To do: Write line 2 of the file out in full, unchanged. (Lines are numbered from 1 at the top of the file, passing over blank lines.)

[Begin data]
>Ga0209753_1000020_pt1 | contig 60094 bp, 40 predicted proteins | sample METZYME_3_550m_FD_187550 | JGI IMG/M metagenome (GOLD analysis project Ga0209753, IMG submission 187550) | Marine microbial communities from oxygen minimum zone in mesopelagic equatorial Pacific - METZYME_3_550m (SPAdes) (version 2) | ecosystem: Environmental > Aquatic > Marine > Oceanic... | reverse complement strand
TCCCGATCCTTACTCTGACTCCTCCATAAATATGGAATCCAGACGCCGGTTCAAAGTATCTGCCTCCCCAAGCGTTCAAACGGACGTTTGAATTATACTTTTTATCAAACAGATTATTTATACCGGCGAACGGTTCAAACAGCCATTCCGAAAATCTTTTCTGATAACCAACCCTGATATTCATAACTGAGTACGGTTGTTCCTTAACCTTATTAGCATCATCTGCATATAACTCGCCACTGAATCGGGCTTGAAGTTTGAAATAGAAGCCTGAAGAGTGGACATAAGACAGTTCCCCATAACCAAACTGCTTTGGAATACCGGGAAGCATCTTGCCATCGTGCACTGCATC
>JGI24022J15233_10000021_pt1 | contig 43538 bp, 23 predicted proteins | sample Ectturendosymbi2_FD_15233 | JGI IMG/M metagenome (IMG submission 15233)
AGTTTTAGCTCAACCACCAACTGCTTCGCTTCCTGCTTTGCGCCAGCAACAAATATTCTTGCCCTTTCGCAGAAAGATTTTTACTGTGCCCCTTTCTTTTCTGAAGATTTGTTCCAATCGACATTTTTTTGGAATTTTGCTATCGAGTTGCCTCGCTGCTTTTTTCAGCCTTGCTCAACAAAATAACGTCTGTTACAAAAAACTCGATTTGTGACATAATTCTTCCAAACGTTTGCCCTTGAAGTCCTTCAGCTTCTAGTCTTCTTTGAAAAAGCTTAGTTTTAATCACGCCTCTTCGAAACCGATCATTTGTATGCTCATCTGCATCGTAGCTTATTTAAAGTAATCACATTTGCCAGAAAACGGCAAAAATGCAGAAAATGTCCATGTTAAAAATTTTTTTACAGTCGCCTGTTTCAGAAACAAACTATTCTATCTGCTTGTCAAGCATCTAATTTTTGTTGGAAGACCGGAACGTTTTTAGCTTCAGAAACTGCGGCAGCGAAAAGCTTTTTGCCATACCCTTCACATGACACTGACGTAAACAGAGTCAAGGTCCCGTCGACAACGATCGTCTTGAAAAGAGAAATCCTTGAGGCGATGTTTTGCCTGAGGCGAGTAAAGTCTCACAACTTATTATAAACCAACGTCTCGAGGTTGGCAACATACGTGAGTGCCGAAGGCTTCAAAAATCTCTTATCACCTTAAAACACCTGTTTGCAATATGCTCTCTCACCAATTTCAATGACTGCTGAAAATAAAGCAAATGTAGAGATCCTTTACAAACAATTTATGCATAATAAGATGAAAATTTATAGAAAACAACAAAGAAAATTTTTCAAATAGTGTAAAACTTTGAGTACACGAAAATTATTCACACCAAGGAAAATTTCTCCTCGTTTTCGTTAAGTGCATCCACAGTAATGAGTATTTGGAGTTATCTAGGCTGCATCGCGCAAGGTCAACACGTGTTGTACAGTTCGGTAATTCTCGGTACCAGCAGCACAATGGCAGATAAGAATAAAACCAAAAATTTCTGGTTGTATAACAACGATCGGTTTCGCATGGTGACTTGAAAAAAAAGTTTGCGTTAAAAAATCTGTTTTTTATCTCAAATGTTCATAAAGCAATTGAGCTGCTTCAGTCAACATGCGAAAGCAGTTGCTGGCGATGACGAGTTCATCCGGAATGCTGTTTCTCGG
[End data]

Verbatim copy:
TCCCGATCCTTACTCTGACTCCTCCATAAATATGGAATCCAGACGCCGGTTCAAAGTATCTGCCTCCCCAAGCGTTCAAACGGACGTTTGAATTATACTTTTTATCAAACAGATTATTTATACCGGCGAACGGTTCAAACAGCCATTCCGAAAATCTTTTCTGATAACCAACCCTGATATTCATAACTGAGTACGGTTGTTCCTTAACCTTATTAGCATCATCTGCATATAACTCGCCACTGAATCGGGCTTGAAGTTTGAAATAGAAGCCTGAAGAGTGGACATAAGACAGTTCCCCATAACCAAACTGCTTTGGAATACCGGGAAGCATCTTGCCATCGTGCACTGCATC